BRINGING Rotherham’s council housing up to the energy efficiency level demanded by Government by 2030 will cost up to £600 million, RMBC says.
The national target is for all social housing to be Energy Performance Certificate (EPC) band C or higher by the end of the decade.
Of Rotherham Council’s stock, 9,364 properties are band C or better — but 10,822 are band D or lower. Eleven properties still have coal as the main fuel source.
Jane Davies, head of strategic housing and development, said RMBC had worked with an organisation called Parity Projects to calculate how much money would be required to reach band C for all.
She added: “We have had some really useful information our of that. My current understanding is that the total cost would be between £500 million and £600 million.
“Clearly, it’s very important that we engage with the government funding that’s available and lever as much in as we can.
“Tenants’ fuel bills have increased very dramatically over the past eight or nine years. From an average of £668 in 2012 to £1,138 in April 2021, which shows the scale of the challenge.”
Housing in the private sector is also an average band C rating, according to a 2018 survey commissioned by the council. About 3.2 per cent of homes are below band E.
Mrs Davies said: “We need to continue to look at opportunities to support private homeowners and private tenants to receive energy improvements to therefore reduce their bills.”
A green housing strategy will is set to be presented to RMBC cabinet members in April 2022.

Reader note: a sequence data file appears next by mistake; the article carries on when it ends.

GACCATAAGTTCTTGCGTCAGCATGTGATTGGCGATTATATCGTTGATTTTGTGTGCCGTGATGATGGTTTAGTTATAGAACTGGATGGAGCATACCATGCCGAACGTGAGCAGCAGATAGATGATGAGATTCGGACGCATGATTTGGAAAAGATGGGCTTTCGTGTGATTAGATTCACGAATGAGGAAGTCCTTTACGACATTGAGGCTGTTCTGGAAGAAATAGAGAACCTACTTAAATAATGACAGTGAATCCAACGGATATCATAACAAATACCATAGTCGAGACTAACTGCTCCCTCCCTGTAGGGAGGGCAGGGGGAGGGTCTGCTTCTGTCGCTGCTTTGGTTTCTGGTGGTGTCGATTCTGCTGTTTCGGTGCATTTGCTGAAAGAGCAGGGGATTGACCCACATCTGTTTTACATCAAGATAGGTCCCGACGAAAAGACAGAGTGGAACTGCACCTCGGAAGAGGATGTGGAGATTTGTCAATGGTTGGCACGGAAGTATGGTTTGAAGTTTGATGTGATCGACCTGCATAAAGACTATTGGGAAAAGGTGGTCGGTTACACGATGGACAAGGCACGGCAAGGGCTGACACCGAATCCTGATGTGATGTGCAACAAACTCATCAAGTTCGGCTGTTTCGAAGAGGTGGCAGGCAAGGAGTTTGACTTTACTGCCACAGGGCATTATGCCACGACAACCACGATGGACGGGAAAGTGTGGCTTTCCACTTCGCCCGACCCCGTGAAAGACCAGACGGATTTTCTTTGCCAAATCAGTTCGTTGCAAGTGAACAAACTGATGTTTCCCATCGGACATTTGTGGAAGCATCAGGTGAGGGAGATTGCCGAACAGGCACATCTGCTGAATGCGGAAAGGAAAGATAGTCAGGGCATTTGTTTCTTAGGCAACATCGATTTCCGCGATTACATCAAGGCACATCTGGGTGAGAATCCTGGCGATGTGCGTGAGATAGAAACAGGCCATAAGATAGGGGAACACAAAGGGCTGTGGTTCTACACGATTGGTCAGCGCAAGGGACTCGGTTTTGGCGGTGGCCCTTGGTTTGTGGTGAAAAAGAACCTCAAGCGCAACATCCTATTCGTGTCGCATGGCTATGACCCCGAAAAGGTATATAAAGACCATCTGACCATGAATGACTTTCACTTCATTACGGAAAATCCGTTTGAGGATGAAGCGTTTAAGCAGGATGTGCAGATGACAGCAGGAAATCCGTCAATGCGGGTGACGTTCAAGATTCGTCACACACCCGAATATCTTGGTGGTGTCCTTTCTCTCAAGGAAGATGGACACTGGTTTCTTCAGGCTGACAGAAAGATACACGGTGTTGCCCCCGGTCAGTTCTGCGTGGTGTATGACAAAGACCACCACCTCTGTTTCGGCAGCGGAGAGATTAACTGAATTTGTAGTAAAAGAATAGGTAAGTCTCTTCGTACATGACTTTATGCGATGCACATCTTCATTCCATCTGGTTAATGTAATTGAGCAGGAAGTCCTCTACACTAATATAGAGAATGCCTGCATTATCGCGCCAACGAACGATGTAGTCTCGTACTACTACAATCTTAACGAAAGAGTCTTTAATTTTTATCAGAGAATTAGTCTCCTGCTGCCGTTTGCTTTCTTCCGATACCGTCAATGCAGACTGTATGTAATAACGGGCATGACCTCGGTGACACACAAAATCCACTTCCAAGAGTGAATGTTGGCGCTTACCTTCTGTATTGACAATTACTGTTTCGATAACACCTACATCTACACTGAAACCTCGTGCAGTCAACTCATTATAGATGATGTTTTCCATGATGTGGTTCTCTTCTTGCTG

In the meantime, £1.13 million was won from the Local Authority Delivery fund, which is aimed at improving energy efficiency on trickier properties. This brought 217 homes at The Lanes in East Dene up to band C.
An ambitious bid from RMBC is also being prepared for money from the Government’s Social Housing Decarbonisation Fund, and will be sent next month.
“There are external fund opportunities available and we have got a good track record of making strong cases and successfully applying for these,” Ms Davies told the council’s Improving Places select commission last Tuesday (7).
“We have set a lot of the groundworks for what we need to achieve and we’ve got an opportunity to really articulate that roadmap towards zero carbon.
“We have got some great relationships with partners and some strong collaborative working arrangements with our repairs and maintenance contractors, Engie and Mears.
“We also work closely with and learn from housing associations and developers. There’s opportunities to exchange ideas and look at ways of joining together.
“And we have excellent support from Rotherham Federation and have good tenant engagement channels.”